| WORK

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A CRIMINAL RECORD SIGNIFICANTLY LIMITS JOB PROSPECTS, REDUCING LIFETIME WAGES AND ACCESS TO CAREERS THAT PROVIDE LONG-TERM, STABLE EMPLOYMENT.

These effects are exacerbated by imprisonment, which leads to loss of skills, social networks and work history, and intensified for job seekers who are Black, or Latinx, and for those whose convictions are classified as violent or sex-related. Beyond the economic, the personal losses associated with diminished career aspirations sometimes cut just as deeply. Work is part of our identities, part of how we make family and community, and it shapes our sense of possibility for the future.

On Fire

RESEARCH BRIEF

The Best Firefighting Jobs Require the EMT License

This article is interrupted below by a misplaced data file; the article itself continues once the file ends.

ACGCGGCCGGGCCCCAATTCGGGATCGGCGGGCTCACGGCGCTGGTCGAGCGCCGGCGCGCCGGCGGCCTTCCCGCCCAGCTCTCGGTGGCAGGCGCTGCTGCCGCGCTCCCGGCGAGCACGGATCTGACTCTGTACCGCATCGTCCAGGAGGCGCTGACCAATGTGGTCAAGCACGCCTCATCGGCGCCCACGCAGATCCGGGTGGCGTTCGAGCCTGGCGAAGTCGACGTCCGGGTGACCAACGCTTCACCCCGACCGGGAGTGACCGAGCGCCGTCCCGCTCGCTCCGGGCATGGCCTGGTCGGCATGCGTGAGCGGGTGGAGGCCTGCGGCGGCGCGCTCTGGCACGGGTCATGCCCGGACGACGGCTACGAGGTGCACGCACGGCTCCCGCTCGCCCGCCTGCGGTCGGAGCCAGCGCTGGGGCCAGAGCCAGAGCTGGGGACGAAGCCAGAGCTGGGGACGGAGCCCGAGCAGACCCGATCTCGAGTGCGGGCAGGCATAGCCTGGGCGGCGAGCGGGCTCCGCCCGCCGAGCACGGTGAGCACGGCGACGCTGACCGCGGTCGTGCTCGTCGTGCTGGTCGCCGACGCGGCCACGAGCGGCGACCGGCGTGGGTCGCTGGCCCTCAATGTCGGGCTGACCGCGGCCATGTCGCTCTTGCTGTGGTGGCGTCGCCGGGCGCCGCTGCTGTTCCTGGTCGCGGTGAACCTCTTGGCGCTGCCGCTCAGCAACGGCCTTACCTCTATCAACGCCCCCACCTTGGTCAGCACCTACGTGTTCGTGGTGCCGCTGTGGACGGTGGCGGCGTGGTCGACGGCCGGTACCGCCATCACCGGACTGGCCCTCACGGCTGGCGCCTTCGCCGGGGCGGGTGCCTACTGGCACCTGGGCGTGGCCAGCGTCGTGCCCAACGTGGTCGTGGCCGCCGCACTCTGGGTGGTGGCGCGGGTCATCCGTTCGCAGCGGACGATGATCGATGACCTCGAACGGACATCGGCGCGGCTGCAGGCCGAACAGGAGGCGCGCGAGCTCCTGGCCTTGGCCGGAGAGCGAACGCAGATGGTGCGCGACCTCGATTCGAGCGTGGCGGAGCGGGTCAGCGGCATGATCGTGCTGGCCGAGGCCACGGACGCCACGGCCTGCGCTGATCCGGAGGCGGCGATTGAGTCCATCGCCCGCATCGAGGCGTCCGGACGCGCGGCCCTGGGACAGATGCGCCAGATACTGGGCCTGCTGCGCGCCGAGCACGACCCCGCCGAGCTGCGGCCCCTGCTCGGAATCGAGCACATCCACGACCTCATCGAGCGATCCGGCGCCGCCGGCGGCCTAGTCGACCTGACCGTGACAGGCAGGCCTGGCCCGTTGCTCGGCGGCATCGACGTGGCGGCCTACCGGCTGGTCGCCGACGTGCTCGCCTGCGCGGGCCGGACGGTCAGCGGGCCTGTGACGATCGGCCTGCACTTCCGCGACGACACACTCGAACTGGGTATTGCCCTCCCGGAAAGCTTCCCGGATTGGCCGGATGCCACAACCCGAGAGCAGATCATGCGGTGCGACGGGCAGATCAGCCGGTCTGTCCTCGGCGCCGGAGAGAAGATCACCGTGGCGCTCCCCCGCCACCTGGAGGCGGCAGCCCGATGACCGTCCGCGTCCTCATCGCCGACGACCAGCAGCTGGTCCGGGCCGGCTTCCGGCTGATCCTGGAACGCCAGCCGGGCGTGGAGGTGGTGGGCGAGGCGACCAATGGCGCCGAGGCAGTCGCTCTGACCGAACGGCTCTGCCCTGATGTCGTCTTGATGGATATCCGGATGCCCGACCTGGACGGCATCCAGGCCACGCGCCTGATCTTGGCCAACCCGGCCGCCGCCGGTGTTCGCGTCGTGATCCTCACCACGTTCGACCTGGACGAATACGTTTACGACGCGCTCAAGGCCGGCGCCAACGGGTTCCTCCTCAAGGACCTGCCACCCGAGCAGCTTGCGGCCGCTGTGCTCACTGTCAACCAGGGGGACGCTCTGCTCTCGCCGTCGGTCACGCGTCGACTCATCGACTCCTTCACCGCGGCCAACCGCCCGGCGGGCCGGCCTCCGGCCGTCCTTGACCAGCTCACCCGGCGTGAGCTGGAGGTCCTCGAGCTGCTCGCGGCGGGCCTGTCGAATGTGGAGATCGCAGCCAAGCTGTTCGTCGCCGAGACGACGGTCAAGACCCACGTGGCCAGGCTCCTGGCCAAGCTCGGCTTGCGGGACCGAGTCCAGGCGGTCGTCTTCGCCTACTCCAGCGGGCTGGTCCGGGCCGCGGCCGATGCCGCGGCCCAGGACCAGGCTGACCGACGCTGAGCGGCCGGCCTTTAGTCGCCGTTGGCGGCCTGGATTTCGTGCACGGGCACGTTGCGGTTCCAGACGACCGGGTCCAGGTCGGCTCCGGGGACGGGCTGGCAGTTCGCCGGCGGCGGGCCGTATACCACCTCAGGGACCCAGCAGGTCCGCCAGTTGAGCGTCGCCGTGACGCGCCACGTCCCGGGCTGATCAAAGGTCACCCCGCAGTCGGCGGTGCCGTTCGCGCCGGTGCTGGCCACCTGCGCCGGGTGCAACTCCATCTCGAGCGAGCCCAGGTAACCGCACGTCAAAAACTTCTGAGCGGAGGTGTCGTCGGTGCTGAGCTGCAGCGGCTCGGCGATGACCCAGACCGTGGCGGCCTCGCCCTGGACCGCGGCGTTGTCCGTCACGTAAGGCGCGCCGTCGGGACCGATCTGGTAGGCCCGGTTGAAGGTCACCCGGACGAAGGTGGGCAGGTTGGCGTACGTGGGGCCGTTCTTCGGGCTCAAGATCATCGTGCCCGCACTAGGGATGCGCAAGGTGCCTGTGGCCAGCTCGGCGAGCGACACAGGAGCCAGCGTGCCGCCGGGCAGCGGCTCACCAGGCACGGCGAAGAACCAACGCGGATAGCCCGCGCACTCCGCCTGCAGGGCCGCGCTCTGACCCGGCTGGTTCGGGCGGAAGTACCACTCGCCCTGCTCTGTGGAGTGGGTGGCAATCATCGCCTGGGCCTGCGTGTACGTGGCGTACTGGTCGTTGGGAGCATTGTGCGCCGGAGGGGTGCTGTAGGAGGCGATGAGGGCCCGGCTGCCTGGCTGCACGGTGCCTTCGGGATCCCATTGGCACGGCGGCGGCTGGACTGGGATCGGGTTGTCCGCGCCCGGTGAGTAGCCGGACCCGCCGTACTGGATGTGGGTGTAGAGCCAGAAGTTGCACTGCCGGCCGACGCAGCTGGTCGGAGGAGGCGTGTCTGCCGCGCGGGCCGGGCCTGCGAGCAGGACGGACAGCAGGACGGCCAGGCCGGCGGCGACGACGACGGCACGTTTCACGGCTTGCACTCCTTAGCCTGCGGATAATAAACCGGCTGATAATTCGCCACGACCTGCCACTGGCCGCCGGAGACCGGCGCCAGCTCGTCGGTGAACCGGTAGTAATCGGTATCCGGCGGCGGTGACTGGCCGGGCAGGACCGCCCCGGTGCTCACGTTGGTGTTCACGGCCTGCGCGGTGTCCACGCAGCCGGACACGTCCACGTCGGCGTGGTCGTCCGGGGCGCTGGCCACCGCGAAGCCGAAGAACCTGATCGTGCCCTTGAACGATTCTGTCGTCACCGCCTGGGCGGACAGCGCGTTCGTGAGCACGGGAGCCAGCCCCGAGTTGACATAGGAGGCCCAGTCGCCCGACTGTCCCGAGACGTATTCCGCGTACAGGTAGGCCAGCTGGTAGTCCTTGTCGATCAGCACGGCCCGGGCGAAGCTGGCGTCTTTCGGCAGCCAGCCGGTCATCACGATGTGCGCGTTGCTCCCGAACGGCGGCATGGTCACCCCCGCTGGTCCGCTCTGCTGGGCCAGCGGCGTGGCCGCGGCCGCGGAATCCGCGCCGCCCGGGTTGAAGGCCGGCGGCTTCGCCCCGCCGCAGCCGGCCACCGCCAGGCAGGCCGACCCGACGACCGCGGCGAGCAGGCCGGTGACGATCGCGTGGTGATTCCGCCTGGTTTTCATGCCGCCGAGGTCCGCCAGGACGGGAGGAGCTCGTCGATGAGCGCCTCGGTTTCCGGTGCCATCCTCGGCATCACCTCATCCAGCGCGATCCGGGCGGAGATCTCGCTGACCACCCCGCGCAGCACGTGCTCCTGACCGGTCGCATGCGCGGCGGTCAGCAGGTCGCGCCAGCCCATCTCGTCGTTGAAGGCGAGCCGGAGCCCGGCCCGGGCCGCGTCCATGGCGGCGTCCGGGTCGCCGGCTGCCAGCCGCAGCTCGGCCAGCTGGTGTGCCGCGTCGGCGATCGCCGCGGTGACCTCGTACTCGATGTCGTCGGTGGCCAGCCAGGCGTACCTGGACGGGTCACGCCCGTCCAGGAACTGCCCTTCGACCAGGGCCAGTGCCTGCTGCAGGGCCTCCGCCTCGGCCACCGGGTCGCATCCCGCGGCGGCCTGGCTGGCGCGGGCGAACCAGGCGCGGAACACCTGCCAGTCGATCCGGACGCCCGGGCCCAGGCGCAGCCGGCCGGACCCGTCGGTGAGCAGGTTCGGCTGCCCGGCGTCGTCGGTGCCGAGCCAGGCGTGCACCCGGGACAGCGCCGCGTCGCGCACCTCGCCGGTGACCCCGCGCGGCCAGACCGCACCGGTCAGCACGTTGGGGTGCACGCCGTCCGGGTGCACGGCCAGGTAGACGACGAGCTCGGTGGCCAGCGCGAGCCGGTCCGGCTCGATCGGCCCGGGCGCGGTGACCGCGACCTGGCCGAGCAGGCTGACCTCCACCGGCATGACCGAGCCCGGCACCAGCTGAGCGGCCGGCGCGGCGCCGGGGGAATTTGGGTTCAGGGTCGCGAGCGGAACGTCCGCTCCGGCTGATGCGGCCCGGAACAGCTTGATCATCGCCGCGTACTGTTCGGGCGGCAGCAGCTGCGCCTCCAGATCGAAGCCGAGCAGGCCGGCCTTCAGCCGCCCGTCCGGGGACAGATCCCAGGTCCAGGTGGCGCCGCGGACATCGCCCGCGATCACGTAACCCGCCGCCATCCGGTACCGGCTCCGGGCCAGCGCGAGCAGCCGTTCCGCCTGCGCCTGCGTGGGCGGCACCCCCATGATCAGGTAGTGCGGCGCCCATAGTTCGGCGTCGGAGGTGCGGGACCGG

Melissa Burch and Charlotte Smith

California relies on imprisoned people to prevent and fight wildfires, but bans many people with criminal convictions from obtaining Emergency Medical Technician licenses, a credential essential to advancement in the firefighting profession.

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GO FURTHER

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ECONOMICS OF CONVICTION

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JOIN THE STRUGGLE TO CHALLENGE EMPLOYMENT BARRIERS

Lived Experience

CAPTIVITY